A businessman who claimed benefits for bogus asylum seekers through his Oxford housing empire has been ordered to pay back about £1.8m.

Mohammed Faruq, 57, is serving a four-year prison sentence for his part in an immigration and benefits scam.

Today, a judge ordered Faruq, formerly of Whitson Place, in East Oxford, to repay at least £1.8m of his ill-gotten gains.

Faruq was jailed in April last year for bringing members of his family into the country and registering them as asylum seekers, who claimed benefits through some of his houses in the city.

Judge Bruce McIntyre, sitting at Reading Crown Court, made a confiscation order for £652,285 and compensation order of £734,982.

Faruq must also pay prosecution costs estimated to be almost £500,000.

The repayments will be shared between Oxford City Council, Oxfordshire County Council, National Asylum Service and Job Centre Plus.

Carol Quainton, investigations manager at the city council, said: "We're pleased with this figure, as it shows that benefit fraud doesn't pay and we will take action against people who commit this crime."

Faruq must pay the confiscation order by the end of the year or face an extra four years in prison.

His first wife Khurshid Faruq, 49, who court records show lives at Whitson Place, must pay a £18,924 confiscation order within six weeks, otherwise she will be jailed for up to nine months.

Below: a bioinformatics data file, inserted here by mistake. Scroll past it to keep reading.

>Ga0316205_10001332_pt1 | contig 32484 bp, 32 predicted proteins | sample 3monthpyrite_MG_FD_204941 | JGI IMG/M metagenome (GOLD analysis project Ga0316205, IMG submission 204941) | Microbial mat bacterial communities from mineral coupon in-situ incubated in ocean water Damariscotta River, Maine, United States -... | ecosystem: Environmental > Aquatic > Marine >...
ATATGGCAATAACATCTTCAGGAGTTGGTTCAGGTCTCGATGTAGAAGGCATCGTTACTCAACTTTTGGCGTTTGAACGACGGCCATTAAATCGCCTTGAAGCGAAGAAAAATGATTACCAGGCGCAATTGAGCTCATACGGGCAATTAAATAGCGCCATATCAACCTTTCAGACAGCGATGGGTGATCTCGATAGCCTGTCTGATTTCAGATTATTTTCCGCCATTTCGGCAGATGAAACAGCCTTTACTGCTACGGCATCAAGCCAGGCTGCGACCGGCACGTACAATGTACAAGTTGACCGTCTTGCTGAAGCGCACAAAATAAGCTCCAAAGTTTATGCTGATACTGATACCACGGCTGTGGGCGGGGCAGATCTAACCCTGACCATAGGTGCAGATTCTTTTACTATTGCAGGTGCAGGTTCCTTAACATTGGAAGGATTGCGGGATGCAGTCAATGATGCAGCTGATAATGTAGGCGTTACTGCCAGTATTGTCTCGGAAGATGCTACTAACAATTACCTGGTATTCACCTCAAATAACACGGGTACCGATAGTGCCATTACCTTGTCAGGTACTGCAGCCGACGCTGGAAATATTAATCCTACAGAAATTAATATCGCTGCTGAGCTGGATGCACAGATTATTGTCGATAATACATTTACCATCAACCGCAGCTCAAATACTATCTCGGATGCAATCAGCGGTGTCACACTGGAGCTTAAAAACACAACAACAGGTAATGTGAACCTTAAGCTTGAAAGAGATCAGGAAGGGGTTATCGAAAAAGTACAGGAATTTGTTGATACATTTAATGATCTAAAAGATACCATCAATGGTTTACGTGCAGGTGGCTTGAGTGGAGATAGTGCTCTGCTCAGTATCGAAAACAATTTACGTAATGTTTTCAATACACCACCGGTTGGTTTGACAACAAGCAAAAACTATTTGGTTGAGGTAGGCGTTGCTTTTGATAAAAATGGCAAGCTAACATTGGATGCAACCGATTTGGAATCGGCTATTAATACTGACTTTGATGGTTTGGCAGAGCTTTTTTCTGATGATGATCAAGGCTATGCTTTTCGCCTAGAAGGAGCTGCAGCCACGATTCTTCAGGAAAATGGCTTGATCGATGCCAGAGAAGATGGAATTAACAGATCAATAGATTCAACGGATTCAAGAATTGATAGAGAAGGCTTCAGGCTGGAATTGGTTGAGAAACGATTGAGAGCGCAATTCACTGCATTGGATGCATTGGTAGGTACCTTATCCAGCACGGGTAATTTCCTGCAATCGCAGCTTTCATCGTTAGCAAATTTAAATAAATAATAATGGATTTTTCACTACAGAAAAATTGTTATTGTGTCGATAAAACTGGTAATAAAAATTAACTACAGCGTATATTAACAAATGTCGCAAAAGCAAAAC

Andy Couldrick, head of the asylum seeker team at the county council, said: "We're pleased justice has been done and that money owing has been recovered.

"At this stage, we don't know exactly how much money we will receive. It will become clear in due course exactly how the recovered sums will be used to compensate the organisations that are owed money."

Faruq and 10 of his relatives were convicted of conspiracy, fraud and immigration offences in 2005. Five other relatives admitted their part in the frauds last year and all 15 were sentenced in April last year.

The trial heard Faruq brought relatives into the country and helped them claim asylum, registering them under different names, then claimed benefits and housing allowances.

Faruq is believed to have assets of between £24m and £25m, the trial heard.

Under the guise of Mair Property Services, he housed his relatives and charged the county council £365 per night per room for "emergency asylum" accommodation.